How To Implement It

The interested engineer and I went over this topic list together and identified opportunities to go deeper into these topics in the natural course of project work. Then we picked out 2 or 3 topics she’d look for opportunities to dig into over the next quarter. We made a spreadsheet together to track the selected skills, her current comfort level, interest level, learning plan, related upcoming tasks, and self-reported status digging into the new skills.

It’s important to emphasize that focusing on a few areas at a time is already going above and beyond, and that it wouldn’t be reasonable to ask a engineer to complete the whole list in a year (as this is a professional software engineering job, not a bootcamp or computer science degree program). But having a roadmap of concepts to learn about over the course of several years can be a helpful conceptual scaffold.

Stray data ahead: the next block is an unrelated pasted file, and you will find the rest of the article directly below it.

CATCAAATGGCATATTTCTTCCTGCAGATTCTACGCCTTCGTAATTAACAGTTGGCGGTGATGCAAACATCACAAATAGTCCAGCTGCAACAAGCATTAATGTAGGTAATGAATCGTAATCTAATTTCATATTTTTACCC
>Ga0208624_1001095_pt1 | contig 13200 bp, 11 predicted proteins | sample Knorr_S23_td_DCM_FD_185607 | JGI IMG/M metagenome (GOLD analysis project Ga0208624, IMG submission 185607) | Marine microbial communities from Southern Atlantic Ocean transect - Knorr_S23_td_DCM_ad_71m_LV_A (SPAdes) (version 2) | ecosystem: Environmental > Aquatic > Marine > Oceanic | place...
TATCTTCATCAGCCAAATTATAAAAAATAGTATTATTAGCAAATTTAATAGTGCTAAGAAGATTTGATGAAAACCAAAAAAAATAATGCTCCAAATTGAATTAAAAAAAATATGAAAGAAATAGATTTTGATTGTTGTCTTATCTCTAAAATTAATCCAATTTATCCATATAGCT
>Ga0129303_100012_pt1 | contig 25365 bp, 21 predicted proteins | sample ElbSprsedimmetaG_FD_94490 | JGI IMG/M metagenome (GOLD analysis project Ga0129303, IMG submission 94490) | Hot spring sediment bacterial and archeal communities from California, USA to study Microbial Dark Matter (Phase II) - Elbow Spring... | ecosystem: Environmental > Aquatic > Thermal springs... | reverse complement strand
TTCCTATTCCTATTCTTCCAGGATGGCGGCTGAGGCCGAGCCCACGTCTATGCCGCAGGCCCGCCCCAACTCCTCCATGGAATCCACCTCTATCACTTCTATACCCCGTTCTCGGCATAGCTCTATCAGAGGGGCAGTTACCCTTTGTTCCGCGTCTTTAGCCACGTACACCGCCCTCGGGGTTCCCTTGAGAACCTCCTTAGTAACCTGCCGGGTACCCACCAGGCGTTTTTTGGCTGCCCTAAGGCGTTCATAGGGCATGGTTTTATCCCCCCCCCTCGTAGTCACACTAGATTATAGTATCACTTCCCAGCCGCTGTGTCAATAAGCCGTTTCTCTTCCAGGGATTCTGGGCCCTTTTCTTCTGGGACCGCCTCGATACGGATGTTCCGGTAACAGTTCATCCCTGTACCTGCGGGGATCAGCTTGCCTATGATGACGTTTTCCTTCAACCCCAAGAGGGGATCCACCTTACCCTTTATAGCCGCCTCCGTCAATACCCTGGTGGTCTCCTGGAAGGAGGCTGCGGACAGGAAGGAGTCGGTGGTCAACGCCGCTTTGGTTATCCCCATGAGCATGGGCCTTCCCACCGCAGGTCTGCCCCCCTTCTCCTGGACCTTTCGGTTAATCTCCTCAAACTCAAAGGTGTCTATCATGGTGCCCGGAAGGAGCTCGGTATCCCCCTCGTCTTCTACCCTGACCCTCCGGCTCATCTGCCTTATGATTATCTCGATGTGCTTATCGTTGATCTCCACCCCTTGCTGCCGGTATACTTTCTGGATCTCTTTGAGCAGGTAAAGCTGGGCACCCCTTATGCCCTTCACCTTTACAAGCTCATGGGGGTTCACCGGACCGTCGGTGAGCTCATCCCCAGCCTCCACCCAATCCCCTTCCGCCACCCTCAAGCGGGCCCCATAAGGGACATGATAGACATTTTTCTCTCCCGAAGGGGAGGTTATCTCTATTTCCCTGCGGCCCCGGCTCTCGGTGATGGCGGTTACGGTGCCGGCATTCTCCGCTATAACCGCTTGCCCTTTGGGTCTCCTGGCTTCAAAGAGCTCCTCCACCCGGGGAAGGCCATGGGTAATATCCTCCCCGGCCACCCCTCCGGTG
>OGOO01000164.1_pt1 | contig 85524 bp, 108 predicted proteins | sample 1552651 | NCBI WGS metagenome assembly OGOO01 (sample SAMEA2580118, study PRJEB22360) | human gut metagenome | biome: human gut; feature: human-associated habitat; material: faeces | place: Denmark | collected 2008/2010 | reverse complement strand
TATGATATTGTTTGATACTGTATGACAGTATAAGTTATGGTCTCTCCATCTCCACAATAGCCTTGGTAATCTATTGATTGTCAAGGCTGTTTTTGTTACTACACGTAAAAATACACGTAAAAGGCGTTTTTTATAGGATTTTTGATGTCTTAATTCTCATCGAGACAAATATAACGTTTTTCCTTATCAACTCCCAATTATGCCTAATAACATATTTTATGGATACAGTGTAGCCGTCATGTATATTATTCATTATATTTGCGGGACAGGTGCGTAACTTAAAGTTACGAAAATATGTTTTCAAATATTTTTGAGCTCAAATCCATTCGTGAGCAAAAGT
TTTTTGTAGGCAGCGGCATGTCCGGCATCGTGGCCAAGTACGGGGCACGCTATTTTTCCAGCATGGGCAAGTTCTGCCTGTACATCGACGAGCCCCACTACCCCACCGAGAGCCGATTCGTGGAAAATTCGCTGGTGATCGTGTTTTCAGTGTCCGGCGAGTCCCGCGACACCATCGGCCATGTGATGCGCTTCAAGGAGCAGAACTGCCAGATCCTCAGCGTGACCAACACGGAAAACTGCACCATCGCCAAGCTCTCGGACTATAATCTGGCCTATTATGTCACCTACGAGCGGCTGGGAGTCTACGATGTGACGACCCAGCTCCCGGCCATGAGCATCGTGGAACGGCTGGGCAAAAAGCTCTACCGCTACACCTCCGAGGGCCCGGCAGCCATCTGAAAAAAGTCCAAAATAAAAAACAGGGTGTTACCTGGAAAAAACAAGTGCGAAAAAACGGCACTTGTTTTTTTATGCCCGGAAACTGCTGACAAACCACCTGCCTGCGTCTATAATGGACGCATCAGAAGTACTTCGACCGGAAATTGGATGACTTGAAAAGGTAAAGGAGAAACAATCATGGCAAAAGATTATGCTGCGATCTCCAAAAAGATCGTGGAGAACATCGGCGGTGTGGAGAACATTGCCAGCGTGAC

It’s also important to note that working on a Software Engineering Learning Plan doesn’t have to add a lot of extra time to the engineer’s week. Often opportunities to dig into topics like query optimization or learning about a web architecture patterns come up organically, and being intentional about which tasks to pick up or pair on can help junior engineers opportunistically grow their experience in efficient and rewarding ways.

The Software Engineering Learning Plan Template

Here’s a list of the possible topics we include in Software Engineering Learning Plans, spanning the realms of algorithms, coding, data, databases, devops, and web architecture. We build and run highly scaled web applications at MoveOn, so this set of topics encompasses most of our work. Working collaboratively with the engineer, we pick out a list of ~10 topics for each plan, and 2–3 per quarter to focus on.